Soon-to-be parents typically spend £1,645 preparing for the arrival of their first child, according to a survey.
The average cost has jumped by nearly a fifth (18%) from £1,389 when the study from insurer Aviva was first carried out in 2012.
The latest survey of 2,000 people with children aged under five across the UK found prams, car seats and cots are generally regarded as essential purchases.
More than half (57%) of parents have bought baby goods they ended up not needing.
Breast pumps, baby slings, cot mobiles and “pamper treats” for pregnant mothers such as toiletries were among the most common items people did not use or said they could have done without.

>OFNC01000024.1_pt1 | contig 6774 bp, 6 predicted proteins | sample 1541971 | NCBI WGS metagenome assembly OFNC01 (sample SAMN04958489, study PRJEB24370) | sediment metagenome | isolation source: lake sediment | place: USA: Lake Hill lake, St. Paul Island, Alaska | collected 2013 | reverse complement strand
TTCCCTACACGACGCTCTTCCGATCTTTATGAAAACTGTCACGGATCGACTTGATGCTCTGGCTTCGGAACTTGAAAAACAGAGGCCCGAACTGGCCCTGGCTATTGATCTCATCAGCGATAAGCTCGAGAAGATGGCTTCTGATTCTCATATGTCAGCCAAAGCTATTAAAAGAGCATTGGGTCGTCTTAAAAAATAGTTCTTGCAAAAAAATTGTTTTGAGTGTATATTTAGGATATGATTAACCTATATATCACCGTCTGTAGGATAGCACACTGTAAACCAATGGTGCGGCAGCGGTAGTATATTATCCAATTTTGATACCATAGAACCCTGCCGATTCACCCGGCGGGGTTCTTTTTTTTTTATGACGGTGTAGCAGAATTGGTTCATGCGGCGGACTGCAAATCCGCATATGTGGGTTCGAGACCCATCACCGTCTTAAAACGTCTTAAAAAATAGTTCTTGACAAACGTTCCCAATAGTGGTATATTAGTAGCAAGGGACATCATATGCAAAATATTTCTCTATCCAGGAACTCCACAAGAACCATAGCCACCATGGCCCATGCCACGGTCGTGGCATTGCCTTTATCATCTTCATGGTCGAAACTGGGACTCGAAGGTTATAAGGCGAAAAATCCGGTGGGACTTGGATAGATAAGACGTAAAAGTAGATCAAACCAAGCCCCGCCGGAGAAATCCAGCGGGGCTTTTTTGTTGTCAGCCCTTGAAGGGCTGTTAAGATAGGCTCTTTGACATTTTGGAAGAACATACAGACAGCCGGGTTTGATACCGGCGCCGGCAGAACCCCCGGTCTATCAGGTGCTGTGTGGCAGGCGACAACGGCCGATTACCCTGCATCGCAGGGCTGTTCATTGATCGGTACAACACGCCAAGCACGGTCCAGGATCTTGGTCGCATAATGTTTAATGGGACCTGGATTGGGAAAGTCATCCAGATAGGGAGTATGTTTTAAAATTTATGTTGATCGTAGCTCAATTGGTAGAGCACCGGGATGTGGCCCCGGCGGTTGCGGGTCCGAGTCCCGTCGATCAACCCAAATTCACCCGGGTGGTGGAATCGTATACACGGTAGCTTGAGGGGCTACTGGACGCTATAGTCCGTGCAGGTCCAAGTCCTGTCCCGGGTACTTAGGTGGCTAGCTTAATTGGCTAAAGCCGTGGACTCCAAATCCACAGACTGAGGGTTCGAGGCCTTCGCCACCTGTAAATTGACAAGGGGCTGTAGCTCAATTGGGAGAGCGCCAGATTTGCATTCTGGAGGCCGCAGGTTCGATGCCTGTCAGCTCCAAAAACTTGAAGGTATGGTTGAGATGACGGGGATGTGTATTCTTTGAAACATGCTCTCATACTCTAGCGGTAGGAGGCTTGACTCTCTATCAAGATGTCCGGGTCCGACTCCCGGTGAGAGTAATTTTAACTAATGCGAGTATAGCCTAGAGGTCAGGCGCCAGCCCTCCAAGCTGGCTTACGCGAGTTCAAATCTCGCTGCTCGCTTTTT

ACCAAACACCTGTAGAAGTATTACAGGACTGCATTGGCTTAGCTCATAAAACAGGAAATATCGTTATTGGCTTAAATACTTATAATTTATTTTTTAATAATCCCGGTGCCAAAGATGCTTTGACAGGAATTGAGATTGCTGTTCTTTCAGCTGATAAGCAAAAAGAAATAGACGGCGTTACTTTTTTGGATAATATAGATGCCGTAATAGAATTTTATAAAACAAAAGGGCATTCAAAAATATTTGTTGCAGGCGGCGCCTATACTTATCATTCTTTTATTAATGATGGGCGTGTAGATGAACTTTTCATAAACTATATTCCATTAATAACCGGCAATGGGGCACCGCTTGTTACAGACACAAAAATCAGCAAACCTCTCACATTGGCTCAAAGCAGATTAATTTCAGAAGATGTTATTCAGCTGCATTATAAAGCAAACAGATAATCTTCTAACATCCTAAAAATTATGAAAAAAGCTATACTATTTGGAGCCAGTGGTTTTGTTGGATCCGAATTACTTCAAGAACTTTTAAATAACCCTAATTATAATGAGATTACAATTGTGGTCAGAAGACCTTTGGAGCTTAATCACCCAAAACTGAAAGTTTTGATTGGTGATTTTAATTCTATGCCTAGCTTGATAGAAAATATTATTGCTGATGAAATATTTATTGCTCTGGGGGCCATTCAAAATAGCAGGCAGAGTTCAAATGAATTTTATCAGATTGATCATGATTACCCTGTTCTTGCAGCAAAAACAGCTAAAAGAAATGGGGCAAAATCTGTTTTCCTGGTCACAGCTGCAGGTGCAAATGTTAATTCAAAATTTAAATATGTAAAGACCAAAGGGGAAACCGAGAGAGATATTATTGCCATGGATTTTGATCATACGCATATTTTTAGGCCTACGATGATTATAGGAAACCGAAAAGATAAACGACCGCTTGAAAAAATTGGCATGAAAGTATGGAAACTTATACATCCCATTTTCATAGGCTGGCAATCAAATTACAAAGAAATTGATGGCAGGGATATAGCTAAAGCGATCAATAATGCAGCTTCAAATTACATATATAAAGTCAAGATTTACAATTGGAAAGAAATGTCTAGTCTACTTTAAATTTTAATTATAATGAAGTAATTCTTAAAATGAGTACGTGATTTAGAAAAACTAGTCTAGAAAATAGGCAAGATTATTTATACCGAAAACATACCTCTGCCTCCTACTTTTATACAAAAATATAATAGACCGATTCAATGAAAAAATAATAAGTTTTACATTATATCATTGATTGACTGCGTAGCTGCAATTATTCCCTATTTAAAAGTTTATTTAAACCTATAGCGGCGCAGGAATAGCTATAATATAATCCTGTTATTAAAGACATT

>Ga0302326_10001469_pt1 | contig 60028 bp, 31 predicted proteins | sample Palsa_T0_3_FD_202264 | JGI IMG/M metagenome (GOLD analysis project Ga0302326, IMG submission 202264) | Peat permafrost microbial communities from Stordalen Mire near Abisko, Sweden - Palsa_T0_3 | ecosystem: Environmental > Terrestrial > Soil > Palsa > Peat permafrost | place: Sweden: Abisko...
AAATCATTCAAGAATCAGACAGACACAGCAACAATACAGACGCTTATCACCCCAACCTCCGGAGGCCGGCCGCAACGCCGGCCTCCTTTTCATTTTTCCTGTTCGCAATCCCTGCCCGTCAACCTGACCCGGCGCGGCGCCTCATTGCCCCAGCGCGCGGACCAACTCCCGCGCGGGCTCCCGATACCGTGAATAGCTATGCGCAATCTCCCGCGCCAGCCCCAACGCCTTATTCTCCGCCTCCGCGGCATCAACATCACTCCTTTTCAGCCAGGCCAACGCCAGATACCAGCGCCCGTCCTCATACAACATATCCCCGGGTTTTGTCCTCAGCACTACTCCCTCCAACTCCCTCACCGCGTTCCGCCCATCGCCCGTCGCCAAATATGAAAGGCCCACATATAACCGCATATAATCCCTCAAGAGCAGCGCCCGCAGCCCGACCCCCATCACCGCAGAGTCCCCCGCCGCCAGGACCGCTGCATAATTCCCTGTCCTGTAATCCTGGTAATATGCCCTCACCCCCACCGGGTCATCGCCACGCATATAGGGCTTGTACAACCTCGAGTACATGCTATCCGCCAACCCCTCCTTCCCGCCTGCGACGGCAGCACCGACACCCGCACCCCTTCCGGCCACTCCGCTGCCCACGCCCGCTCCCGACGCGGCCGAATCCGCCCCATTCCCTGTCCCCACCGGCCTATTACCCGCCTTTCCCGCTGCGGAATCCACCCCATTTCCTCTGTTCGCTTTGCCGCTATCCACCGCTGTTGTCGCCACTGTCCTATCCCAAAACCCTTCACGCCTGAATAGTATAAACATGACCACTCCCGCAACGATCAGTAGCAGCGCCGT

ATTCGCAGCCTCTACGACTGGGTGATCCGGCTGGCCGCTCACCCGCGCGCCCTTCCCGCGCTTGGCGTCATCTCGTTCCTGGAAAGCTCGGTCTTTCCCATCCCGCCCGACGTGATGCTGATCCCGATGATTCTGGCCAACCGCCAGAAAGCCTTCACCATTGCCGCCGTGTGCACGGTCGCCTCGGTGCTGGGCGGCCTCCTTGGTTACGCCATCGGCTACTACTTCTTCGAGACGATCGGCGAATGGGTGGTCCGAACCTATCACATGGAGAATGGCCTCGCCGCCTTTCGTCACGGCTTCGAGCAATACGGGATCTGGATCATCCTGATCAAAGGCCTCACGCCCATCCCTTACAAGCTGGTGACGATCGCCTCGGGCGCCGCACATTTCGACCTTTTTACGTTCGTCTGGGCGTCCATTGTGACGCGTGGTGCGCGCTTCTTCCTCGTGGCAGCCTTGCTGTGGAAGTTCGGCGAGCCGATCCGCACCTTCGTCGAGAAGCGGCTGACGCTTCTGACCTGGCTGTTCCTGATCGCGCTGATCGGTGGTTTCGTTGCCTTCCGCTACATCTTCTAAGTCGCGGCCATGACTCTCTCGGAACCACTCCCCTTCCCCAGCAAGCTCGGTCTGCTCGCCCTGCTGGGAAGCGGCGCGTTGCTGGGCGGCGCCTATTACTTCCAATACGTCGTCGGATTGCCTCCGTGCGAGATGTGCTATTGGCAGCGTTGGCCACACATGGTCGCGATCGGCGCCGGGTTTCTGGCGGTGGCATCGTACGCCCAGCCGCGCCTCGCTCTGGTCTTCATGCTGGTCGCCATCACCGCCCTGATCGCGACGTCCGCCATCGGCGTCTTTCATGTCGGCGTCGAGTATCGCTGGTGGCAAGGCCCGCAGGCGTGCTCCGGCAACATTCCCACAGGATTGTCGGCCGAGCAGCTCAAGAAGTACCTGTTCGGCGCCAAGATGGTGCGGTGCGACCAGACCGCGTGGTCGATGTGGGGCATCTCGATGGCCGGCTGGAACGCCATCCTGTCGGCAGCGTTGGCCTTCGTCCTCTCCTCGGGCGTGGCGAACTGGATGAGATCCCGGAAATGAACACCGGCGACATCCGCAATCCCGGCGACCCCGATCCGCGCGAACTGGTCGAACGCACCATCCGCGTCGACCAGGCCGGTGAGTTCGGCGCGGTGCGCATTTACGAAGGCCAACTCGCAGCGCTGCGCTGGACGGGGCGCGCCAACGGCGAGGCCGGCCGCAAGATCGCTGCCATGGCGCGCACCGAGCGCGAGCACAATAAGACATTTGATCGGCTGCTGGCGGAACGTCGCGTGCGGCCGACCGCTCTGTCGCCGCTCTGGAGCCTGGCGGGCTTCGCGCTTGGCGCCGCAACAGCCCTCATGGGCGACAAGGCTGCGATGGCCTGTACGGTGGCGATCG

The average spend per household on unnecessary items was put at £134.59.
The survey also looked at other knock-on expenses related to having a child.
Two-fifths (40%) of new parents bought a new car, while a fifth (20%) moved house – spending an average of £45,291 to climb the property ladder.
Just under six in 10 (59%) parents have started a savings account for their offspring, while just over a quarter (27%) have taken out a life insurance policy to ensure financial resilience against the loss of a parent and their income.
Only one in every six (16%) parents with under-fives has made a will, the survey found.
Paul Brencher, Aviva UK health and protection director, said: “Ensuring that there is appropriate financial protection in place should be on every new parent’s list of essential items when they are starting a family.”